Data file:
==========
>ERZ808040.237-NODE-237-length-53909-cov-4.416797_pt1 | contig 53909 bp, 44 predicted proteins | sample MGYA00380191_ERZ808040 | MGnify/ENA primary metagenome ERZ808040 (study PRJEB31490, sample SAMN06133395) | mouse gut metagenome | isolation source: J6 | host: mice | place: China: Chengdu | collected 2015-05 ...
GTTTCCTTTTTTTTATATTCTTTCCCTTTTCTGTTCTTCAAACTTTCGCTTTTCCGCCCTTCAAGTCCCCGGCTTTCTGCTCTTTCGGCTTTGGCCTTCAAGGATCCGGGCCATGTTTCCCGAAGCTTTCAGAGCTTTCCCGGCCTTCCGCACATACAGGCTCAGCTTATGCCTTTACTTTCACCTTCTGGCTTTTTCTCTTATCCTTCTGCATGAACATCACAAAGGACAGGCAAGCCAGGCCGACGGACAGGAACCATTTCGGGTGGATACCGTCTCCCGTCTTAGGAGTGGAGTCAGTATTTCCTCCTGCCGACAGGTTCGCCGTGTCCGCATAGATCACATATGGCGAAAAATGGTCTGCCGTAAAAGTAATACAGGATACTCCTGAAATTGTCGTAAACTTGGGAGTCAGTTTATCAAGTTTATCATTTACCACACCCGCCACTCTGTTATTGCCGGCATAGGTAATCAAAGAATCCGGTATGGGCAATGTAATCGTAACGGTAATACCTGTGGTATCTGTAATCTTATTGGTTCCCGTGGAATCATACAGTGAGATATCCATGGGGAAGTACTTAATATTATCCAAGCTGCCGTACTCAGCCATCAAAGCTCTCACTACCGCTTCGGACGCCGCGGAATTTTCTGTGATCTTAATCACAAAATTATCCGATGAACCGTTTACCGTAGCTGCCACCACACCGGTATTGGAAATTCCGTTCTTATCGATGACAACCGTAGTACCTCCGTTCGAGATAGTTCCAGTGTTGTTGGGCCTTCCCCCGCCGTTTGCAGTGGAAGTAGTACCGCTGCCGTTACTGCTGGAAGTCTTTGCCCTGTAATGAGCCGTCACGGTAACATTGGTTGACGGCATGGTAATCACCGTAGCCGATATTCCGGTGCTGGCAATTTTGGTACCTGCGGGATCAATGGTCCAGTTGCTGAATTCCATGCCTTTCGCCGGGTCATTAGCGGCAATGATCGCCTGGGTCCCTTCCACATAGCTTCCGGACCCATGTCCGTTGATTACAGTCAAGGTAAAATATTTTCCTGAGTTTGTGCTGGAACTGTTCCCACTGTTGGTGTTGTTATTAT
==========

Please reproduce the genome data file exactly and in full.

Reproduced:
>ERZ808040.237-NODE-237-length-53909-cov-4.416797_pt1 | contig 53909 bp, 44 predicted proteins | sample MGYA00380191_ERZ808040 | MGnify/ENA primary metagenome ERZ808040 (study PRJEB31490, sample SAMN06133395) | mouse gut metagenome | isolation source: J6 | host: mice | place: China: Chengdu | collected 2015-05 ...
GTTTCCTTTTTTTTATATTCTTTCCCTTTTCTGTTCTTCAAACTTTCGCTTTTCCGCCCTTCAAGTCCCCGGCTTTCTGCTCTTTCGGCTTTGGCCTTCAAGGATCCGGGCCATGTTTCCCGAAGCTTTCAGAGCTTTCCCGGCCTTCCGCACATACAGGCTCAGCTTATGCCTTTACTTTCACCTTCTGGCTTTTTCTCTTATCCTTCTGCATGAACATCACAAAGGACAGGCAAGCCAGGCCGACGGACAGGAACCATTTCGGGTGGATACCGTCTCCCGTCTTAGGAGTGGAGTCAGTATTTCCTCCTGCCGACAGGTTCGCCGTGTCCGCATAGATCACATATGGCGAAAAATGGTCTGCCGTAAAAGTAATACAGGATACTCCTGAAATTGTCGTAAACTTGGGAGTCAGTTTATCAAGTTTATCATTTACCACACCCGCCACTCTGTTATTGCCGGCATAGGTAATCAAAGAATCCGGTATGGGCAATGTAATCGTAACGGTAATACCTGTGGTATCTGTAATCTTATTGGTTCCCGTGGAATCATACAGTGAGATATCCATGGGGAAGTACTTAATATTATCCAAGCTGCCGTACTCAGCCATCAAAGCTCTCACTACCGCTTCGGACGCCGCGGAATTTTCTGTGATCTTAATCACAAAATTATCCGATGAACCGTTTACCGTAGCTGCCACCACACCGGTATTGGAAATTCCGTTCTTATCGATGACAACCGTAGTACCTCCGTTCGAGATAGTTCCAGTGTTGTTGGGCCTTCCCCCGCCGTTTGCAGTGGAAGTAGTACCGCTGCCGTTACTGCTGGAAGTCTTTGCCCTGTAATGAGCCGTCACGGTAACATTGGTTGACGGCATGGTAATCACCGTAGCCGATATTCCGGTGCTGGCAATTTTGGTACCTGCGGGATCAATGGTCCAGTTGCTGAATTCCATGCCTTTCGCCGGGTCATTAGCGGCAATGATCGCCTGGGTCCCTTCCACATAGCTTCCGGACCCATGTCCGTTGATTACAGTCAAGGTAAAATATTTTCCTGAGTTTGTGCTGGAACTGTTCCCACTGTTGGTGTTGTTATTAT